The man behind Cirque du Soleil

It’s hard to imagine one man running the many-ringed circus which is Cirque du Soleil.

But sure enough, if one were to dream up a character fit for the title, it would be Guy Laliberté.

This weekend the New York Times profiled the createive mastermind, whose show “Ovo” is currently playing in a tent next to the Mall of America.

Once an accordion-playing, fire-eating street performer, Laliberté knows how to set his sights high:

“There are three capitals of entertainment in the world: Las Vegas, New York and London,” announces Mr. Laliberté, the only person smoking in the vast campus here where two-fifths of his 5,000 employees work. “So far the only one I truly conquered is Vegas. New York and London are still on my checklist.”

New York is the site of the premier of Cirque du Soleil’s “Zarkana” later this week; it was also the location of Cirque du Soleil’s first real flop “Banana Shpeel.”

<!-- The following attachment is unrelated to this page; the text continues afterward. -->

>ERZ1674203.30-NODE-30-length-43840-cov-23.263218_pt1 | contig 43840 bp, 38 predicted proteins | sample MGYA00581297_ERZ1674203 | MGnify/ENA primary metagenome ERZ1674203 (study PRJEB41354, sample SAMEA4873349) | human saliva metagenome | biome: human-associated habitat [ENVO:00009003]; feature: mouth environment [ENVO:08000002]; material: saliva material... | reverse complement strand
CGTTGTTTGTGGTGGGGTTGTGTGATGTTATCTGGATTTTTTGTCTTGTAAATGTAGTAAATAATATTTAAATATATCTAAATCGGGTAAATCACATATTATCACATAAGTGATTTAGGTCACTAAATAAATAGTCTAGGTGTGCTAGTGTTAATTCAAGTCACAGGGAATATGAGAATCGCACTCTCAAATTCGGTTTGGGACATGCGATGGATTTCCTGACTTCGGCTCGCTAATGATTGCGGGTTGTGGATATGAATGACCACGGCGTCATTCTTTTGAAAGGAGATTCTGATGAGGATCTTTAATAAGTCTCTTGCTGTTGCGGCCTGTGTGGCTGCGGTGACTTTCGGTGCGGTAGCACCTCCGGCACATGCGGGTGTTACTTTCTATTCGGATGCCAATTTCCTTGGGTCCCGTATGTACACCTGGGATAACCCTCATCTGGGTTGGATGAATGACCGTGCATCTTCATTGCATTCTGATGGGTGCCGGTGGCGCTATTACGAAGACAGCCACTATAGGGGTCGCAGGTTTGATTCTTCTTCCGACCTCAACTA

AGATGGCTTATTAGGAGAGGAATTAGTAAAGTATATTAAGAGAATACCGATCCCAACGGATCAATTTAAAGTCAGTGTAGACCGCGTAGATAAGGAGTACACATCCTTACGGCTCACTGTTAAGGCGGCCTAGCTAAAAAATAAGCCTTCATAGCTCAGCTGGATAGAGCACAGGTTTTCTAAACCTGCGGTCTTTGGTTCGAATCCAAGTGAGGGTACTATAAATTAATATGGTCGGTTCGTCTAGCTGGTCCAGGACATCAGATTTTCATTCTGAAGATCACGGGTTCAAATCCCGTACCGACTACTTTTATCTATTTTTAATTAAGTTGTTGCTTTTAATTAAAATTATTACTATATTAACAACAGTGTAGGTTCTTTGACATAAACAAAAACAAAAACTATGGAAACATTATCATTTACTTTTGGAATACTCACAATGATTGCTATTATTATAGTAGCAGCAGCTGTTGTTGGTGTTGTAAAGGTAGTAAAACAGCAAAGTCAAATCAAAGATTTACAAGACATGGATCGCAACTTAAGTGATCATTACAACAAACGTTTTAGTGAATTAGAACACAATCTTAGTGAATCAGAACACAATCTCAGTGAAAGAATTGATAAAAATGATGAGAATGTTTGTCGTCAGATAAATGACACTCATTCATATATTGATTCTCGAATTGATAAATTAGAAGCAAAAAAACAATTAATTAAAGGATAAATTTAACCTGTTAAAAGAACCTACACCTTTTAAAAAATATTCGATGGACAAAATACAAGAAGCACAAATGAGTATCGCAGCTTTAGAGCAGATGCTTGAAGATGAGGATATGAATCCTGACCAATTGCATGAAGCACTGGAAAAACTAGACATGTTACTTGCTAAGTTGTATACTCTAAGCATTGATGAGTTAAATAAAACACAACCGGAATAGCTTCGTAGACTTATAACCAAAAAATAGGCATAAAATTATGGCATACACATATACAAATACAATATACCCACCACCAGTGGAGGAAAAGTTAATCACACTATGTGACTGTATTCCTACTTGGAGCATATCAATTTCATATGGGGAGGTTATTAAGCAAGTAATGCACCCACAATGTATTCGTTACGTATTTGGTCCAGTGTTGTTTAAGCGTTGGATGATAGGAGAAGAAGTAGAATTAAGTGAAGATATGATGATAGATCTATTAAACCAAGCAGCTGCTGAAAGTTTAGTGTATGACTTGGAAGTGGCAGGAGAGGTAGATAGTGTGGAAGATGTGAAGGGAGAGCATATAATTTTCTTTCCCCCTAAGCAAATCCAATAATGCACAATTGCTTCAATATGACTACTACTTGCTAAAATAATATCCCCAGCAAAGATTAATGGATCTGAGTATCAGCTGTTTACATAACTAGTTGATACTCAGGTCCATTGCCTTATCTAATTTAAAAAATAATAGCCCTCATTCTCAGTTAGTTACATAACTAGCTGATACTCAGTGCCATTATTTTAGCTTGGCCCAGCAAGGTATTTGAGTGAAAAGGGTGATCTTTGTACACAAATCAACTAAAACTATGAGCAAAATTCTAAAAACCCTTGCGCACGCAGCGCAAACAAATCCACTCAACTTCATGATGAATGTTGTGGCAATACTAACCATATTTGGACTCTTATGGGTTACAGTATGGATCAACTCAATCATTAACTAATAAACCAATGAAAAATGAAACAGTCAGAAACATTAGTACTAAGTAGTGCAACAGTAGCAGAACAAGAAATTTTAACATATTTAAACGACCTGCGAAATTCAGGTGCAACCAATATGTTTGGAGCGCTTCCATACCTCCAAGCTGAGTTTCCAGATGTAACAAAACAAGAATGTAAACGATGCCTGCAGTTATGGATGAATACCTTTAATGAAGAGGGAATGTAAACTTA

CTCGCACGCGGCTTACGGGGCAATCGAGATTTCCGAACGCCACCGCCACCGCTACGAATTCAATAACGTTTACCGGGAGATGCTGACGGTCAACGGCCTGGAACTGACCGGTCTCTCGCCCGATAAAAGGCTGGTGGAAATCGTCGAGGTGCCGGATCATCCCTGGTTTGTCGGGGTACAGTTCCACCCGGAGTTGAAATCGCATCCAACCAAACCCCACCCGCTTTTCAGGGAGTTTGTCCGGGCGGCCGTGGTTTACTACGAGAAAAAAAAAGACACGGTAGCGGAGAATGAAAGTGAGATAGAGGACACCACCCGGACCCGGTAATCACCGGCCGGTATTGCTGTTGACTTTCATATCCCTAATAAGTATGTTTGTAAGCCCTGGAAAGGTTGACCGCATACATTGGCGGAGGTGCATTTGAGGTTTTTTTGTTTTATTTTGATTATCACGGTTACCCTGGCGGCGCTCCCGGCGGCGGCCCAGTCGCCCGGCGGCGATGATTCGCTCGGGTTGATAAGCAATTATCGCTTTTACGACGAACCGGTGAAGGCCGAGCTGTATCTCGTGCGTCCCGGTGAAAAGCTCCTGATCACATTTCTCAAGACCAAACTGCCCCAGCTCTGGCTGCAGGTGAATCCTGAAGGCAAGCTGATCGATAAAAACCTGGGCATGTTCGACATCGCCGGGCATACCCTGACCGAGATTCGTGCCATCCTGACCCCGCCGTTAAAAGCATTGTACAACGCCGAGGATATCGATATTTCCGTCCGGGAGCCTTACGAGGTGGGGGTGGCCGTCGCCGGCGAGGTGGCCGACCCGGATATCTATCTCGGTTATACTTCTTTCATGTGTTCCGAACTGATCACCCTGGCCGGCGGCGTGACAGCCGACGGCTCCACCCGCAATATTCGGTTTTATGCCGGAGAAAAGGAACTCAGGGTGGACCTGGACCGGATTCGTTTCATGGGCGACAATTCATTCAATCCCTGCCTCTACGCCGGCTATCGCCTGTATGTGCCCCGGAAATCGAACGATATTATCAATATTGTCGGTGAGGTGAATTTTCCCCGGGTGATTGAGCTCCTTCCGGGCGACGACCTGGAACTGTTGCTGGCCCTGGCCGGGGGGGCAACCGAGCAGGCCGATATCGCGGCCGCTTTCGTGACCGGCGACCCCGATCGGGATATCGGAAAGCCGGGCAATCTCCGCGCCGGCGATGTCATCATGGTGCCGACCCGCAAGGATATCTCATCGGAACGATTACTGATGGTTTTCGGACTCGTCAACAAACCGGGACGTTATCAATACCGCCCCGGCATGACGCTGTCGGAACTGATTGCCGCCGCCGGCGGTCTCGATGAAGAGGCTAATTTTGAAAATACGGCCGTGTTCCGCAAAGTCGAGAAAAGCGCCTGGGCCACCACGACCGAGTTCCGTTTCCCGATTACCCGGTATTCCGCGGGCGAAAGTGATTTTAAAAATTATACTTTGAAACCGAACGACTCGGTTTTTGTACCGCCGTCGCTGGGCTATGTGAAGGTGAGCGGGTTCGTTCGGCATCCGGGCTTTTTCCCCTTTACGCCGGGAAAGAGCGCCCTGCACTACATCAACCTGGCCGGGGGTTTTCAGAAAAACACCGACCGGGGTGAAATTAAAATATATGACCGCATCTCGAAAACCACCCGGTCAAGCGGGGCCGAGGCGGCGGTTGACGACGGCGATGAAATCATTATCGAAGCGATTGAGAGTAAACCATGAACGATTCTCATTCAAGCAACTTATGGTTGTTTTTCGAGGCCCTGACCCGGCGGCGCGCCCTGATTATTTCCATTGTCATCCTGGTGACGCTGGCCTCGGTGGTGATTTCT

But when it came to accounting for the failure, Laliberté was, well… unavailable.

Mr. Laliberté, who owns an island, a boat and seven homes, was hard to reach during some of the troubles; he was orbiting Earth, after paying $35 million to be the seventh space tourist, giving him one of the greatest excuses in the history of show business failure. “I kept hearing there are too many songs, too much like a Broadway show,” said the “Shpeel” director, David Shiner. “Guy wanted to do something different. But he was in space.”

You can read the full profile here.

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